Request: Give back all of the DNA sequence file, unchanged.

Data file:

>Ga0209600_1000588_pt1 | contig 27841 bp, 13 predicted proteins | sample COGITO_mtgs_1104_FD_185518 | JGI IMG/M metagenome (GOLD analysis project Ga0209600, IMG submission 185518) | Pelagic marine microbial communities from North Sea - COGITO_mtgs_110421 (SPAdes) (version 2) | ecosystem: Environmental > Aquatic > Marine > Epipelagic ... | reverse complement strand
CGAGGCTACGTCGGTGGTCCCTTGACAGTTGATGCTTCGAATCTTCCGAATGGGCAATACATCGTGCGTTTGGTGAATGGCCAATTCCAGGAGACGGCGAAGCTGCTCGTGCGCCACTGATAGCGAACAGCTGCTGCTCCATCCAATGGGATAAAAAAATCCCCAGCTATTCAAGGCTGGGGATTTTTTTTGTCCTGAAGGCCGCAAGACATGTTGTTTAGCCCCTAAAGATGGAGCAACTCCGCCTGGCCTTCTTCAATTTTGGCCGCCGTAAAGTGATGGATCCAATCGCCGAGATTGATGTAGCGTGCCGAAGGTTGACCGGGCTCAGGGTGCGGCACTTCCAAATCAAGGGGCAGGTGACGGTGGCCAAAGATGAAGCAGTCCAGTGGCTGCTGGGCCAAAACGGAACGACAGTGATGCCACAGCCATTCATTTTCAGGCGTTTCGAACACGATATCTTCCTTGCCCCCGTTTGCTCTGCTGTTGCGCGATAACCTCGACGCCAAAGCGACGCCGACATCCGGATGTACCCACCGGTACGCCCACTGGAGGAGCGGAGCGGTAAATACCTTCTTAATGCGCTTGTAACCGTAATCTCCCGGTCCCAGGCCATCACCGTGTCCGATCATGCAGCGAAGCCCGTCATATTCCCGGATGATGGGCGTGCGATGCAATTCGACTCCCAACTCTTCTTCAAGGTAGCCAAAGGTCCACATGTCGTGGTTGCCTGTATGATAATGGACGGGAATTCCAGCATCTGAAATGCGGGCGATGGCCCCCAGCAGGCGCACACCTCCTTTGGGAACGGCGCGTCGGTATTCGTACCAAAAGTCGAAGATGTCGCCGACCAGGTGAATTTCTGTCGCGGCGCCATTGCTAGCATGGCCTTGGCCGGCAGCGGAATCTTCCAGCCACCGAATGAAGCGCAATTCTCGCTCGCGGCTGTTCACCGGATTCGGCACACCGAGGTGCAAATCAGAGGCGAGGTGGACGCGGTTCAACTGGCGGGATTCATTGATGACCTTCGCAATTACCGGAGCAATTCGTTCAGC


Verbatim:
>Ga0209600_1000588_pt1 | contig 27841 bp, 13 predicted proteins | sample COGITO_mtgs_1104_FD_185518 | JGI IMG/M metagenome (GOLD analysis project Ga0209600, IMG submission 185518) | Pelagic marine microbial communities from North Sea - COGITO_mtgs_110421 (SPAdes) (version 2) | ecosystem: Environmental > Aquatic > Marine > Epipelagic ... | reverse complement strand
CGAGGCTACGTCGGTGGTCCCTTGACAGTTGATGCTTCGAATCTTCCGAATGGGCAATACATCGTGCGTTTGGTGAATGGCCAATTCCAGGAGACGGCGAAGCTGCTCGTGCGCCACTGATAGCGAACAGCTGCTGCTCCATCCAATGGGATAAAAAAATCCCCAGCTATTCAAGGCTGGGGATTTTTTTTGTCCTGAAGGCCGCAAGACATGTTGTTTAGCCCCTAAAGATGGAGCAACTCCGCCTGGCCTTCTTCAATTTTGGCCGCCGTAAAGTGATGGATCCAATCGCCGAGATTGATGTAGCGTGCCGAAGGTTGACCGGGCTCAGGGTGCGGCACTTCCAAATCAAGGGGCAGGTGACGGTGGCCAAAGATGAAGCAGTCCAGTGGCTGCTGGGCCAAAACGGAACGACAGTGATGCCACAGCCATTCATTTTCAGGCGTTTCGAACACGATATCTTCCTTGCCCCCGTTTGCTCTGCTGTTGCGCGATAACCTCGACGCCAAAGCGACGCCGACATCCGGATGTACCCACCGGTACGCCCACTGGAGGAGCGGAGCGGTAAATACCTTCTTAATGCGCTTGTAACCGTAATCTCCCGGTCCCAGGCCATCACCGTGTCCGATCATGCAGCGAAGCCCGTCATATTCCCGGATGATGGGCGTGCGATGCAATTCGACTCCCAACTCTTCTTCAAGGTAGCCAAAGGTCCACATGTCGTGGTTGCCTGTATGATAATGGACGGGAATTCCAGCATCTGAAATGCGGGCGATGGCCCCCAGCAGGCGCACACCTCCTTTGGGAACGGCGCGTCGGTATTCGTACCAAAAGTCGAAGATGTCGCCGACCAGGTGAATTTCTGTCGCGGCGCCATTGCTAGCATGGCCTTGGCCGGCAGCGGAATCTTCCAGCCACCGAATGAAGCGCAATTCTCGCTCGCGGCTGTTCACCGGATTCGGCACACCGAGGTGCAAATCAGAGGCGAGGTGGACGCGGTTCAACTGGCGGGATTCATTGATGACCTTCGCAATTACCGGAGCAATTCGTTCAGC